CORPORATE GOVERNANCE -THE PANACEA TO BUSINESS SUSTAINABILITY?
Corporate governance and sustainability are fundamental to the continued survival of any corporation.1 Corporate governance is a key success factor for businesses, as it has been associated with improving sustainability performance and gaining the trust of investors.2 The effect of good governance in businesses cannot be over emphasised as history has shown how important it is to the sustainability of businesses.
A cursory look into the history of Corporate Governance would show that the main impetus for better practices in corporate governance began in the United Kingdom in the late 1980s and early 1990s. The Report of the Committee on the Financial Aspects of Corporate Governance (the ‘Cadbury Report’) was published in 1992 and was later described as a landmark in thinking on corporate governance. Other committees were also set up over the years to look at the various aspects of Corporate Governance. The reports of the different committees were used to form the Combined Code which has been updated multiple times.3 In the United States, following the collapse of entities like Enron and WorldCom, the Sarbanes-Oxley Act, also know colloquially as (SOX) was signed into law in 2002, with far-reaching impact for accounting and legal practices within corporations.
In Nigeria, the principal statute regulating companies is the Companies and Allied Matters Act Cap. C20, 2004. Regulatory changes came through the issuance of different Codes of corporate governance by major regulators. The codes that were heralded include:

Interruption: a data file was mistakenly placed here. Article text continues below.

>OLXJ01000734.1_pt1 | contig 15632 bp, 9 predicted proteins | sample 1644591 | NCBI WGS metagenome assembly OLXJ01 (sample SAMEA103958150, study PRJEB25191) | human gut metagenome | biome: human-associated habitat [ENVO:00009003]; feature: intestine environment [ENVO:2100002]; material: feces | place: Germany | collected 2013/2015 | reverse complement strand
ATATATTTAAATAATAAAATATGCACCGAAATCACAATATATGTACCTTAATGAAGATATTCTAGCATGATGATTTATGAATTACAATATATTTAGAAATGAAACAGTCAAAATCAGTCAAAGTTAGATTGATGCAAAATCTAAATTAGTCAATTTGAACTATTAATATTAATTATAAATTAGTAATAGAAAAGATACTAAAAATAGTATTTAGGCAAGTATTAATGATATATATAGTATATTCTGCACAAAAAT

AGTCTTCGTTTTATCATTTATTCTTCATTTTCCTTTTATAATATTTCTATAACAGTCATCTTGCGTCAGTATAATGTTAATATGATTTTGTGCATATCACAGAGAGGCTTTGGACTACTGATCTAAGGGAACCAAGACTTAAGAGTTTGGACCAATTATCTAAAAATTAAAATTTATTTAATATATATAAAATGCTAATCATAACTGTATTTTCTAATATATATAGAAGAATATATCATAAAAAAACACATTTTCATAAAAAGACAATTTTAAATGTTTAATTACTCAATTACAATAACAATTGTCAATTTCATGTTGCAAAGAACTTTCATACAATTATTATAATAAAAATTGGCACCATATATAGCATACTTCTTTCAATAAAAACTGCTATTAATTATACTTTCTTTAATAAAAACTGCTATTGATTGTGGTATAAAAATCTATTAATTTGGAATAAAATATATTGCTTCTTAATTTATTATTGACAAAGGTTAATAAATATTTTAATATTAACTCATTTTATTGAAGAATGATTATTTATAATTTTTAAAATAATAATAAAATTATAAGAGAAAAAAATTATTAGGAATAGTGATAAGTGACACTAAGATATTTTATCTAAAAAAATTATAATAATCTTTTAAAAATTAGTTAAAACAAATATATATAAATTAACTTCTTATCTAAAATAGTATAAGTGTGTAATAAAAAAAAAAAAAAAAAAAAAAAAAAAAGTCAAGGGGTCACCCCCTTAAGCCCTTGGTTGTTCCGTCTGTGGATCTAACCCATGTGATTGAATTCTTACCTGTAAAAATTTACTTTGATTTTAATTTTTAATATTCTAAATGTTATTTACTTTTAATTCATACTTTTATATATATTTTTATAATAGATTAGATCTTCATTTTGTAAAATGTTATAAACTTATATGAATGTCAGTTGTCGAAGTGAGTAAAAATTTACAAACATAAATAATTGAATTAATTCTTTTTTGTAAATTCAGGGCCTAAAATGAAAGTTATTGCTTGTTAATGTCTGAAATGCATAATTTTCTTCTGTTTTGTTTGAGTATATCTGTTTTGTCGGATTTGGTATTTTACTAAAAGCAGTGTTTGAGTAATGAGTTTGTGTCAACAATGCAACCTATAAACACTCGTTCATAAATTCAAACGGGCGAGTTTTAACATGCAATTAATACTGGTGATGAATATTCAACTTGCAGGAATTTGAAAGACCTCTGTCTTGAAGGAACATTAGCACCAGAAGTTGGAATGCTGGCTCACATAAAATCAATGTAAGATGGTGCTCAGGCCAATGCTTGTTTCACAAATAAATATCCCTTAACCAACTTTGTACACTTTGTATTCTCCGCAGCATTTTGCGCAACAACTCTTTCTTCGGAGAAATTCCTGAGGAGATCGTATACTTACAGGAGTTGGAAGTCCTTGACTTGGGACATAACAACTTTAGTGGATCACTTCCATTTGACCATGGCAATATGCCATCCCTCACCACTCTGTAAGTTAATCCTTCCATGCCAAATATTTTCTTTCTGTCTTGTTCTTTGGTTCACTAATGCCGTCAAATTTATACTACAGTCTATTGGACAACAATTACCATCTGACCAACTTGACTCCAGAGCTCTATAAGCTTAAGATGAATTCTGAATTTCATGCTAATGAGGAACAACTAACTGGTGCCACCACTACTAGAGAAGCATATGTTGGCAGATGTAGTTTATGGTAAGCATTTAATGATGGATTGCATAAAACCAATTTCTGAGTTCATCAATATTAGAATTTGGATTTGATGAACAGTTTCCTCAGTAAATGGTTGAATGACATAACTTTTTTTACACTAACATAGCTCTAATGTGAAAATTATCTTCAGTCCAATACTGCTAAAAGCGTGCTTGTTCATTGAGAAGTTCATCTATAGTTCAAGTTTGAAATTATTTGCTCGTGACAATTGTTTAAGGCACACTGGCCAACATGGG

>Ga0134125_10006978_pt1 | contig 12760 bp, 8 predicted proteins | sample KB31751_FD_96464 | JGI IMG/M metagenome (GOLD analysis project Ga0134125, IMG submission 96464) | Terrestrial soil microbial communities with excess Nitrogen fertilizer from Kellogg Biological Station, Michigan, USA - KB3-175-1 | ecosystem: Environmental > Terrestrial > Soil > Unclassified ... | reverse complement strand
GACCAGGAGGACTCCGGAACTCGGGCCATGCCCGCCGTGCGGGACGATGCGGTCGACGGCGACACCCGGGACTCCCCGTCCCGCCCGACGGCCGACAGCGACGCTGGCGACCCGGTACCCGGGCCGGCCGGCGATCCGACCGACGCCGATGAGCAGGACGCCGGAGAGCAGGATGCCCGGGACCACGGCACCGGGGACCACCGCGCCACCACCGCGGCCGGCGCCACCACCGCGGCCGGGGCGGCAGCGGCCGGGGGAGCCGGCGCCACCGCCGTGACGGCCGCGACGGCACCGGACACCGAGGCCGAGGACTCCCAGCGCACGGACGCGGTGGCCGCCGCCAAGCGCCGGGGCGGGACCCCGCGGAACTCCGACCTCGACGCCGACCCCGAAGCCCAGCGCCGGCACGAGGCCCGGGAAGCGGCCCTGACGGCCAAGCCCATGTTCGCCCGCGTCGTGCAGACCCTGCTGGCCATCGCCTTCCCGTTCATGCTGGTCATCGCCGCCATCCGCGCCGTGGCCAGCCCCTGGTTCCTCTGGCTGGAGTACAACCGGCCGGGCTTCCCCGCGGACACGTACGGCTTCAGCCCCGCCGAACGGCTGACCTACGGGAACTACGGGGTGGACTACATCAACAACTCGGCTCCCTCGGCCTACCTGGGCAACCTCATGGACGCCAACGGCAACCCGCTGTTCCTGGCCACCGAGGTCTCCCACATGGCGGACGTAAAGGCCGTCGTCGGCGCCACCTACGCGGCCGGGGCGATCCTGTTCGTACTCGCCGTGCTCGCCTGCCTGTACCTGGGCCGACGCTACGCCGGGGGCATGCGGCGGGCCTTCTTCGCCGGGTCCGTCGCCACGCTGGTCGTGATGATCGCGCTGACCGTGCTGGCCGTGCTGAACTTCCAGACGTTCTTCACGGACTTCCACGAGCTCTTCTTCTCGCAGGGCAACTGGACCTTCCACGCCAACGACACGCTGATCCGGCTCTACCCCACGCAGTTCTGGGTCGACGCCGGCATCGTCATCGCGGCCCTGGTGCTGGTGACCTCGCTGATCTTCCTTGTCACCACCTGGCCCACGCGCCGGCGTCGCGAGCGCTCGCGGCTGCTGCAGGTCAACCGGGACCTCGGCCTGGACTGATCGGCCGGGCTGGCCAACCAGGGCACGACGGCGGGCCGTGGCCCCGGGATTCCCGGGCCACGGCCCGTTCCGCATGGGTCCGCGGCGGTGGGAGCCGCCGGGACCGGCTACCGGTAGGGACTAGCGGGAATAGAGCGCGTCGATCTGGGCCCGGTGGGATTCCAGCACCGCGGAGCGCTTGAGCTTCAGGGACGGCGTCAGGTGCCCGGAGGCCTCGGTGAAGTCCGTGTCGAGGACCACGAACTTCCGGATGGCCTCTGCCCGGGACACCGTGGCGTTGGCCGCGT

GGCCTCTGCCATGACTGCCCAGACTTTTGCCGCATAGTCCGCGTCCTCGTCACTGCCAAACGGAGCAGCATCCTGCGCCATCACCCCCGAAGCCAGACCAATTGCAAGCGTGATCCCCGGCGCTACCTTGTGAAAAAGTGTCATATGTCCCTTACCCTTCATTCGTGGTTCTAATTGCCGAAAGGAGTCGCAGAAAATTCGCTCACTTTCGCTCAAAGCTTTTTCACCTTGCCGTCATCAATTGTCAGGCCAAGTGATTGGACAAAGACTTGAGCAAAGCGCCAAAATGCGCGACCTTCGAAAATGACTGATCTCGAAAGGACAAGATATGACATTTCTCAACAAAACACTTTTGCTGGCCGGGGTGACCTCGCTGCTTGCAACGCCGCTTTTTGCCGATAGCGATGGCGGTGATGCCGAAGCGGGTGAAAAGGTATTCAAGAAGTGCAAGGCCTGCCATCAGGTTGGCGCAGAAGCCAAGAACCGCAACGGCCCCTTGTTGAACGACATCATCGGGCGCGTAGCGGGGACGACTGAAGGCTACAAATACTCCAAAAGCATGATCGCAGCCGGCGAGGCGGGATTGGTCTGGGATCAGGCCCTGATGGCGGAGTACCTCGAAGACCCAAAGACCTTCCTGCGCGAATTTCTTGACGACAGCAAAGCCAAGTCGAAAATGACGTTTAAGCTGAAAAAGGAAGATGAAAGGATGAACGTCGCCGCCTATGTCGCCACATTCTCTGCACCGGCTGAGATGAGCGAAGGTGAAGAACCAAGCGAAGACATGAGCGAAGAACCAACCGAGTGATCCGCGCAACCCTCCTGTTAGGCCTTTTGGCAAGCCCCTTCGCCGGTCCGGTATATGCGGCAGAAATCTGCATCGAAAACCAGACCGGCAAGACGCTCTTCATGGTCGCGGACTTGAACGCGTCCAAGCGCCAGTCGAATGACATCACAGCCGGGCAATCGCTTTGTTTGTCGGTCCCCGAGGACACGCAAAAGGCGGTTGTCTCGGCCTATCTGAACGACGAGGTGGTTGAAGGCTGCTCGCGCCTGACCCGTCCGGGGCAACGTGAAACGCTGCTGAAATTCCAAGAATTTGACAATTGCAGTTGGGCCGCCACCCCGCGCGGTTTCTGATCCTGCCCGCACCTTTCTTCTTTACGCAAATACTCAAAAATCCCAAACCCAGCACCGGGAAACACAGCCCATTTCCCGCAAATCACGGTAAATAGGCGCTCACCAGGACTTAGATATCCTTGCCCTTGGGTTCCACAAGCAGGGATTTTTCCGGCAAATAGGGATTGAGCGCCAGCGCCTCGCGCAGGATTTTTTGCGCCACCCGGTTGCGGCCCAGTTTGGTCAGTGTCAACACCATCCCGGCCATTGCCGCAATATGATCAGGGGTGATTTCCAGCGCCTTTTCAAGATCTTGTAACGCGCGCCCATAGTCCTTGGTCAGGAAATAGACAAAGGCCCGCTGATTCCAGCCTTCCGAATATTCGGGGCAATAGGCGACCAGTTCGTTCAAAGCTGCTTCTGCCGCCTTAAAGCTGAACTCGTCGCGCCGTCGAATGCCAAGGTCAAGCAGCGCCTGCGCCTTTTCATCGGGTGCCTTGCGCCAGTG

- Code of Corporate Governance for Banks Post Consolidation, 2006 issued by Central Bank of Nigeria (CBN).
- Code of Good Corporate Governance for Insurance Industry, 2009 issued by (National Insurance Commission) NAICOM .
- Code of Corporate Governance for Public Companies 2011 issued by Securities and Exchange Commission (SEC).
- Code of Corporate Governance for Banks and Discounts Houses in Nigeria and Guidelines for Whistle Blowing in the Nigerian Banking Industry 2014 and
- The Nigerian Code of Corporate Governance 2018 (NCCG 2018) released by the Financial Reporting Council of Nigeria (FRCN), which applies to regulate corporate governance for private and public companies, not for profit organisations and public interest entities in Nigeria.4
It is important to note that the main aim of these regulations is to ensure transparency, accountability and disclosure in the running of affairs of companies’ which will in turn guarantee investors’ confidence, protection of shareholders’ investment and flow of both local and foreign capital.
Corporate Governance is not just about how a company is directed and controlled to maximise performance and ensure accountability to stakeholders but rather how effective the governance is. Public, private and non-profit organisations all need to be governed effectively.